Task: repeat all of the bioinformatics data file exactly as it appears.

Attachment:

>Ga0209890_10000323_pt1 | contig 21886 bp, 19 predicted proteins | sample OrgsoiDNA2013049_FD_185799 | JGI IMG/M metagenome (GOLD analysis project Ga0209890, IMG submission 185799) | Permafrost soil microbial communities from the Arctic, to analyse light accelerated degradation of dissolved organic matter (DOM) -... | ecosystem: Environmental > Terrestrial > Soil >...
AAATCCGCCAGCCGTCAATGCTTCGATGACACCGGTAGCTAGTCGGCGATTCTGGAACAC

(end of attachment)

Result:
>Ga0209890_10000323_pt1 | contig 21886 bp, 19 predicted proteins | sample OrgsoiDNA2013049_FD_185799 | JGI IMG/M metagenome (GOLD analysis project Ga0209890, IMG submission 185799) | Permafrost soil microbial communities from the Arctic, to analyse light accelerated degradation of dissolved organic matter (DOM) -... | ecosystem: Environmental > Terrestrial > Soil >...
AAATCCGCCAGCCGTCAATGCTTCGATGACACCGGTAGCTAGTCGGCGATTCTGGAACAC